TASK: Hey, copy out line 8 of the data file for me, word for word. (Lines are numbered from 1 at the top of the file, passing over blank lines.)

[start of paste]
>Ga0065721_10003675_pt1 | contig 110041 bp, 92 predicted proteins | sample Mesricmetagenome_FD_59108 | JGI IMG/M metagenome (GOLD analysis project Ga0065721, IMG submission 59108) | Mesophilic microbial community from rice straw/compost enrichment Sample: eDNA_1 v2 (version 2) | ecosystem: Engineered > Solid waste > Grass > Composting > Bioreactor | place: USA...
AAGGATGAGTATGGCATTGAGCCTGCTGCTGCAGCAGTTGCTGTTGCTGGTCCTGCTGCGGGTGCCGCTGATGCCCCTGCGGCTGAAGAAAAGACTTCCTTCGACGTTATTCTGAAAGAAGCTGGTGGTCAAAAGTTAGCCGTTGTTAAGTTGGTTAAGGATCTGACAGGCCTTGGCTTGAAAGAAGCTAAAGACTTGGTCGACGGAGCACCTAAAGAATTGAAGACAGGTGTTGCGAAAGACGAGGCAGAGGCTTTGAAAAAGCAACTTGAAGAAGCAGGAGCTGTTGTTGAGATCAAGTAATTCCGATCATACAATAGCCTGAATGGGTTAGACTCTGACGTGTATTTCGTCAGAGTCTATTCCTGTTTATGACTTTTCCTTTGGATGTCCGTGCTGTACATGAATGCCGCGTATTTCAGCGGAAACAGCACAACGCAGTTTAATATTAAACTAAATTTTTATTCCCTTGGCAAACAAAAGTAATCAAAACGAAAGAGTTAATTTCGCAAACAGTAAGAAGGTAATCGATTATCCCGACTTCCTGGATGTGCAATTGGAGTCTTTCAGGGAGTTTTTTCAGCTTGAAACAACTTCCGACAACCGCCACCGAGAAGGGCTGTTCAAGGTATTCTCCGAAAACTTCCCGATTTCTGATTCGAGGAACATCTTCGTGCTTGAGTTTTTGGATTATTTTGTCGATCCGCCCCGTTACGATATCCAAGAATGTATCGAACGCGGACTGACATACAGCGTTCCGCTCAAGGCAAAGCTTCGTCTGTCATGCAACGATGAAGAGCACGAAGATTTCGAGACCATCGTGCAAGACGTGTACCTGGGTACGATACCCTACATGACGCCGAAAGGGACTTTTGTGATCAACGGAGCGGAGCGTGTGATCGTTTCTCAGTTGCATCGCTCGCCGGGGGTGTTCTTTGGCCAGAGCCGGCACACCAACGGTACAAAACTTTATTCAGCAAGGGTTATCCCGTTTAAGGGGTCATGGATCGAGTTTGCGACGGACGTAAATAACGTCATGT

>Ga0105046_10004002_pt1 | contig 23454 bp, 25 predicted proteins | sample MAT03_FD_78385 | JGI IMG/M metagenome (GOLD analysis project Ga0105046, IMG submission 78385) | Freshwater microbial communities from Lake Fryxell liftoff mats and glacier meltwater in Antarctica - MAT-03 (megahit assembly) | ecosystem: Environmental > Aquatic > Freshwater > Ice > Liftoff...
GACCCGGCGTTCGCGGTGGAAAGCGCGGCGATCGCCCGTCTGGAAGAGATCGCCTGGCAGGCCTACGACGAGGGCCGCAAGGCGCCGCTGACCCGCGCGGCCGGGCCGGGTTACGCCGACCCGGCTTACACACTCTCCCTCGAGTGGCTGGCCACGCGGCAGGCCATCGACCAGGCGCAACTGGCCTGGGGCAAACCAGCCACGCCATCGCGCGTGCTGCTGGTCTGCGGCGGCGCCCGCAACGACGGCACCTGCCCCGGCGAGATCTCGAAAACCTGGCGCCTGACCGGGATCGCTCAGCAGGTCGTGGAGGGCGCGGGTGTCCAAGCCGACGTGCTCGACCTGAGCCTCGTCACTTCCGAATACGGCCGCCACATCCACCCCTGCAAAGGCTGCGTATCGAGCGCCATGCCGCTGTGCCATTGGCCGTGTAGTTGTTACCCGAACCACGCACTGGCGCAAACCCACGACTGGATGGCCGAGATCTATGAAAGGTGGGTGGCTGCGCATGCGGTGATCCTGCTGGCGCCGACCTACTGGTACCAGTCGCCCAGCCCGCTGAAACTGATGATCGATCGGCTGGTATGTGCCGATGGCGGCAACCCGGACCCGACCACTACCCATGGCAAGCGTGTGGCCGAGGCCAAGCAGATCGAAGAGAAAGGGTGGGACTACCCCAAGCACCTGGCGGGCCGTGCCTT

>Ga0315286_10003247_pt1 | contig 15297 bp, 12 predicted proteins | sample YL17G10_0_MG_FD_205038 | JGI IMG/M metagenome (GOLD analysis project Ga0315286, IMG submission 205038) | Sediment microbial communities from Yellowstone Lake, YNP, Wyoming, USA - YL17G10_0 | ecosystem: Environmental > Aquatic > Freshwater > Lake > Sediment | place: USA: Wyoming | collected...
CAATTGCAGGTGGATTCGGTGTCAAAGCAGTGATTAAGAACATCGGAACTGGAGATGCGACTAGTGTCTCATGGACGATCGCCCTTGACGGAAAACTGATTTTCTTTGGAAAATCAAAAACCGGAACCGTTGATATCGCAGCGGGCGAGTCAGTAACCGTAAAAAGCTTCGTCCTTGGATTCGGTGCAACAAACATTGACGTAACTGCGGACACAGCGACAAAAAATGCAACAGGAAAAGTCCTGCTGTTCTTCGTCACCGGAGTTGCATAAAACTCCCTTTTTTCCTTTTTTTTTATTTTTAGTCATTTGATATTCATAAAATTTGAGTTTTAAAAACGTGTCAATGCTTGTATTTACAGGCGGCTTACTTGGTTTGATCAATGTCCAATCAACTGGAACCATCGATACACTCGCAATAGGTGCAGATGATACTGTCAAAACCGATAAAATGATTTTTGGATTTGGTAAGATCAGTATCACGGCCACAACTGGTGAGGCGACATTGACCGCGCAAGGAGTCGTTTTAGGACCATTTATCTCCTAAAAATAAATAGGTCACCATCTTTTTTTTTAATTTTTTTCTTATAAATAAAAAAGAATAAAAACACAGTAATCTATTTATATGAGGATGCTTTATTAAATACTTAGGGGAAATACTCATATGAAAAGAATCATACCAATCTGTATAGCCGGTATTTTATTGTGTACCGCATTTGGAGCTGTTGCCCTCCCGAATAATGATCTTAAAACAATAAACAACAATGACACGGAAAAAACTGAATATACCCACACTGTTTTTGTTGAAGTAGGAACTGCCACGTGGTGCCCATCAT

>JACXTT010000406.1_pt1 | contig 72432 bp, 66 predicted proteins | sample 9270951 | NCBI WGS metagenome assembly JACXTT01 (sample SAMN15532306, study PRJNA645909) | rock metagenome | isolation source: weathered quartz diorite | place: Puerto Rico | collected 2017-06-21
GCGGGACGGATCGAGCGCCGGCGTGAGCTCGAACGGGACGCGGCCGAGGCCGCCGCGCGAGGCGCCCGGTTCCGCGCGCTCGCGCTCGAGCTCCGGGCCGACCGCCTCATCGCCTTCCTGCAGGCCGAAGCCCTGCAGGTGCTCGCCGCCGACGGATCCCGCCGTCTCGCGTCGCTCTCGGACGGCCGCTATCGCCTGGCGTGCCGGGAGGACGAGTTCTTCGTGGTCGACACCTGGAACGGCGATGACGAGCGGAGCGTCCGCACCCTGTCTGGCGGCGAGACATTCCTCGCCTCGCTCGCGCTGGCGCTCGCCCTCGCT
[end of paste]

GCGGGACGGATCGAGCGCCGGCGTGAGCTCGAACGGGACGCGGCCGAGGCCGCCGCGCGAGGCGCCCGGTTCCGCGCGCTCGCGCTCGAGCTCCGGGCCGACCGCCTCATCGCCTTCCTGCAGGCCGAAGCCCTGCAGGTGCTCGCCGCCGACGGATCCCGCCGTCTCGCGTCGCTCTCGGACGGCCGCTATCGCCTGGCGTGCCGGGAGGACGAGTTCTTCGTGGTCGACACCTGGAACGGCGATGACGAGCGGAGCGTCCGCACCCTGTCTGGCGGCGAGACATTCCTCGCCTCGCTCGCGCTGGCGCTCGCCCTCGCT